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Coronavirus: Russian hackers target Covid-19 vaccine research

A person reads the NCSC security advisory on a phone, while illustrations of coronavirus pepper the area around it

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Russian hackers are targeting organisations trying to develop a coronavirus vaccine in the UK, US and Canada, security services have warned.

The UK’s National Cyber Security Centre (NCSC) said the hackers “almost certainly” operated as “part of Russian intelligence services”.

It did not specify which organisations had been targeted, or whether any information had been stolen.

But it said vaccine research had not been hindered by the hackers.

The hackers are part of a group called APT29, also known as “the Dukes” or “Cozy Bear”.

The NCSC said it was more than 95% certain that APT29 was part of the Russian intelligence services.

Foreign Secretary Dominic Raab said: “It is completely unacceptable that the Russian intelligence services are targeting those working to combat the coronavirus pandemic.

“While others pursue their selfish interests with reckless behaviour, the UK and its allies are getting on with the hard work of finding a vaccine and protecting global health.”

The warning was published by a international group of security services:

  • the UK’s NCSC
  • the Canadian Communication Security Establishment (CSE)
  • the United States Department for Homeland Security (DHS) Cyber-security Infrastructure Security Agency (CISA)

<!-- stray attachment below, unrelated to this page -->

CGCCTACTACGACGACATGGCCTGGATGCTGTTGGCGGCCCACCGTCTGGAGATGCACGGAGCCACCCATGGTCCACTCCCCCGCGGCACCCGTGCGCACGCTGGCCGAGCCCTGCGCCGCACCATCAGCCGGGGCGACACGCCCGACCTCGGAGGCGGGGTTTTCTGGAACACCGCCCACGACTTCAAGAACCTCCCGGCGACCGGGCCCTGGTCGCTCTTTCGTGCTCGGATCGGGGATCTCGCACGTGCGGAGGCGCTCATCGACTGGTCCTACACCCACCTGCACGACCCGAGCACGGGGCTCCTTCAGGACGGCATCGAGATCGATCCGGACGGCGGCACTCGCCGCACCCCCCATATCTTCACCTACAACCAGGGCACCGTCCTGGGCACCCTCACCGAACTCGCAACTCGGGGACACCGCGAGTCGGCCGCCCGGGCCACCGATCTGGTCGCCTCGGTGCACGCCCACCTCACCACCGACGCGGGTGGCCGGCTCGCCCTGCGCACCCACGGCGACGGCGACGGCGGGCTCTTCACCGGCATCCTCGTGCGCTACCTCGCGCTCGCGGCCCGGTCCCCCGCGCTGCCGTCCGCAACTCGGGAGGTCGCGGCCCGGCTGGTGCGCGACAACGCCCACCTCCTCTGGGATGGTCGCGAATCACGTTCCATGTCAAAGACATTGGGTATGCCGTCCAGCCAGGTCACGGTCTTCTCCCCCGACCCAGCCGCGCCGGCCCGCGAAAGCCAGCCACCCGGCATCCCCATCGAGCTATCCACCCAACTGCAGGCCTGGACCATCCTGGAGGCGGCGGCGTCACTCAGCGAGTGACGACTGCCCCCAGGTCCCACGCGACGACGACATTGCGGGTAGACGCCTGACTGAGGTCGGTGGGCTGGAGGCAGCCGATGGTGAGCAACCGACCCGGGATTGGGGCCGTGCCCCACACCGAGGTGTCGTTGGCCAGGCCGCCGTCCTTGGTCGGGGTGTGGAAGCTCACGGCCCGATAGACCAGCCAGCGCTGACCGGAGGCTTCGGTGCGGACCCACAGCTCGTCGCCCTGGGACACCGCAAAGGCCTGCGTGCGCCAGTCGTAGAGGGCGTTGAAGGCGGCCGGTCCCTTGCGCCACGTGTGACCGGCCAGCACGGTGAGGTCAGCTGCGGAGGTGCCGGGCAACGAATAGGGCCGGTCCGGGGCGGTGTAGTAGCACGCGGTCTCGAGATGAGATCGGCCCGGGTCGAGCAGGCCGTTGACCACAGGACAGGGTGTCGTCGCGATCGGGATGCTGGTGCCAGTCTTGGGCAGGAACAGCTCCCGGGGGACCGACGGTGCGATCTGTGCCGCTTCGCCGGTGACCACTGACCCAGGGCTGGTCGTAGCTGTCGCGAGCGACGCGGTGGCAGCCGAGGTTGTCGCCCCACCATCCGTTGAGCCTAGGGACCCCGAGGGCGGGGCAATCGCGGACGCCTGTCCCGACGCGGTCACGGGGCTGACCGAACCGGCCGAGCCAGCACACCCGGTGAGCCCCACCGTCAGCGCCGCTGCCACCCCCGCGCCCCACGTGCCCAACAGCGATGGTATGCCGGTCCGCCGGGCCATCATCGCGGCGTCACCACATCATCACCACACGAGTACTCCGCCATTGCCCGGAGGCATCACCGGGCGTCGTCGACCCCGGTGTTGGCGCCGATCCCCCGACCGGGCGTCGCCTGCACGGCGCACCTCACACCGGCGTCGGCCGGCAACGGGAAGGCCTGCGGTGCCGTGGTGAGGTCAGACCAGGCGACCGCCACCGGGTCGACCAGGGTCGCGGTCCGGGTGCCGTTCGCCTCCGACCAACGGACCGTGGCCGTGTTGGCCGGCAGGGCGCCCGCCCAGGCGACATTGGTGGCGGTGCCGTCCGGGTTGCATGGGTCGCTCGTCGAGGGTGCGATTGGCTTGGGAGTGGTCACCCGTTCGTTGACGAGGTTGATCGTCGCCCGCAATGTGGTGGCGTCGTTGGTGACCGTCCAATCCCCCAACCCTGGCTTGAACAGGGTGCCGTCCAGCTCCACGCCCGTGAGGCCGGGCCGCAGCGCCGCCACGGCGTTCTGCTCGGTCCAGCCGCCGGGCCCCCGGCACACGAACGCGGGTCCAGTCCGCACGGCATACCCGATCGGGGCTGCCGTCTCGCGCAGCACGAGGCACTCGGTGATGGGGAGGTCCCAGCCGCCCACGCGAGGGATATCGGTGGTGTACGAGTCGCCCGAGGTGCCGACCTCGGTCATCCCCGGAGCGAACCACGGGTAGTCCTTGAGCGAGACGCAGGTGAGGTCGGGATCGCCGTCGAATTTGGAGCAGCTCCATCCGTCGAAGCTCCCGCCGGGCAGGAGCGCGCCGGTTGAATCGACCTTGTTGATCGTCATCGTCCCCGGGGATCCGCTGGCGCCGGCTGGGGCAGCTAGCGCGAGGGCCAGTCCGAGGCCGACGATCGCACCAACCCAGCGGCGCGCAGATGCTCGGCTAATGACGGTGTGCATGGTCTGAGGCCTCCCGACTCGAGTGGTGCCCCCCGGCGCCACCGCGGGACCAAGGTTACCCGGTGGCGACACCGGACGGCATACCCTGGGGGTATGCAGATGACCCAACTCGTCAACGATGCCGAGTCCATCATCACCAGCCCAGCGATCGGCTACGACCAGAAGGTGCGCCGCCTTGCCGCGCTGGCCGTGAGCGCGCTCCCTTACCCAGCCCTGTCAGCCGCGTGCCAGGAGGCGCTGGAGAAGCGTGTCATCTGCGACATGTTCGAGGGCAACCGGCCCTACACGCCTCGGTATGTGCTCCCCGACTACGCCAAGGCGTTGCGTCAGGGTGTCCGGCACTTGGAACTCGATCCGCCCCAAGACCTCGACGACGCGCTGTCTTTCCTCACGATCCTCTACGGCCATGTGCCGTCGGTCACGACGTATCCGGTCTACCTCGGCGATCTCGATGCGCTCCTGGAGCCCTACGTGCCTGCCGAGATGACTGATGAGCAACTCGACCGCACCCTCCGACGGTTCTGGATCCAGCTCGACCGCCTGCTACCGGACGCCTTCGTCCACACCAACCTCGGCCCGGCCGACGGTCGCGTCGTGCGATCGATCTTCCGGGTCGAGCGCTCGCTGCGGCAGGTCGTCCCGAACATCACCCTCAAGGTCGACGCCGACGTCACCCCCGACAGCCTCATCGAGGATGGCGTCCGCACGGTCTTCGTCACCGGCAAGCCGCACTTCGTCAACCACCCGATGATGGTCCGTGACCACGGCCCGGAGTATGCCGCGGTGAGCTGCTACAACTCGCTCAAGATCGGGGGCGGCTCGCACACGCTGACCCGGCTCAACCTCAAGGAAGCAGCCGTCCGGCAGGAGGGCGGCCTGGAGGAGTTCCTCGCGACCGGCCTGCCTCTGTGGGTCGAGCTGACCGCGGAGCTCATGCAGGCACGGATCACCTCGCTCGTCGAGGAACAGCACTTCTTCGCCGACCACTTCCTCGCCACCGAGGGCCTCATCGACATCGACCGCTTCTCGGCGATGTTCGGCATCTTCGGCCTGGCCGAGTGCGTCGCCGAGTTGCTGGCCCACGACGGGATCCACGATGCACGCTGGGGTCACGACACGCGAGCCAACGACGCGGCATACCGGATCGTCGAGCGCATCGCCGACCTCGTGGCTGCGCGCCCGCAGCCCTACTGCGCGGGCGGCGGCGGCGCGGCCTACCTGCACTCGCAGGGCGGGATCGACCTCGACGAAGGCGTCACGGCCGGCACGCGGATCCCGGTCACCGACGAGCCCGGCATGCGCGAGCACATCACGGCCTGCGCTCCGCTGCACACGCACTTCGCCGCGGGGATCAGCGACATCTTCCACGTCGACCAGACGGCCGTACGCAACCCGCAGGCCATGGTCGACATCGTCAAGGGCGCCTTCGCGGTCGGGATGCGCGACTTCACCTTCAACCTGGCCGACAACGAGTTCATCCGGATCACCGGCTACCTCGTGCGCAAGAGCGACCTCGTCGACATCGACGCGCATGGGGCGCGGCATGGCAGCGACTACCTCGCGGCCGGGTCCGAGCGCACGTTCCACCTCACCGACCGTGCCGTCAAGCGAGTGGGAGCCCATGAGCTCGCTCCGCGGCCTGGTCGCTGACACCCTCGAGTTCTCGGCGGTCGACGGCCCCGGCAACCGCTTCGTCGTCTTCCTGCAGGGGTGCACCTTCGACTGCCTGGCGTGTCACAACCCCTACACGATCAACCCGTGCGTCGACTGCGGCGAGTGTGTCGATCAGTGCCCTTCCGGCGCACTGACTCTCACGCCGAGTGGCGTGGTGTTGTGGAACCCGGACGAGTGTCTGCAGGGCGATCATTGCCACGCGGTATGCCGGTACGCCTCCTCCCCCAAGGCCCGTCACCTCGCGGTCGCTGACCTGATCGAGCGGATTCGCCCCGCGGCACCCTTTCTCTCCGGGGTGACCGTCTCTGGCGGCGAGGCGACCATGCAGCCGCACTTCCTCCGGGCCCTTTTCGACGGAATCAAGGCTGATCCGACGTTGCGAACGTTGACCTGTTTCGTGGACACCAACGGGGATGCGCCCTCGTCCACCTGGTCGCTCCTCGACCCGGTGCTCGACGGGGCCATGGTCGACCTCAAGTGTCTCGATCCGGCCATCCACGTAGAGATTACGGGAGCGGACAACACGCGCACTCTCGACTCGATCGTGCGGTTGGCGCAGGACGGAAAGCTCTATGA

• and the US National Security Agency (NSA)

It said the hackers exploited software flaws to get access to vulnerable computer systems, and used malware called WellMess and WellMail to upload and download files from infected machines.

They also tricked individuals into handing over login credentials with spear-phishing attacks.

  • Phishing emails are designed to trick the recipient into handing over their personal information
  • Spear phishing is a targeted and personalised form of the attack, designed to trick a specific individual. Often the email appears to come from a trusted contact, and may include some personal information to make the message seem more convincing

The report includes recommendations that can help protect organisations from cyber-attacks.

“Throughout 2020, APT29 has targeted various organisations involved in Covid-19 vaccine development in Canada, the United States and the United Kingdom, highly likely with the intention of stealing information and intellectual property relating to the development and testing of Covid-19 vaccines,” the report said.

On Thursday, the UK government also said Russians “almost certainly” sought to interfere in the 2019 UK general election through illicitly acquired documents.

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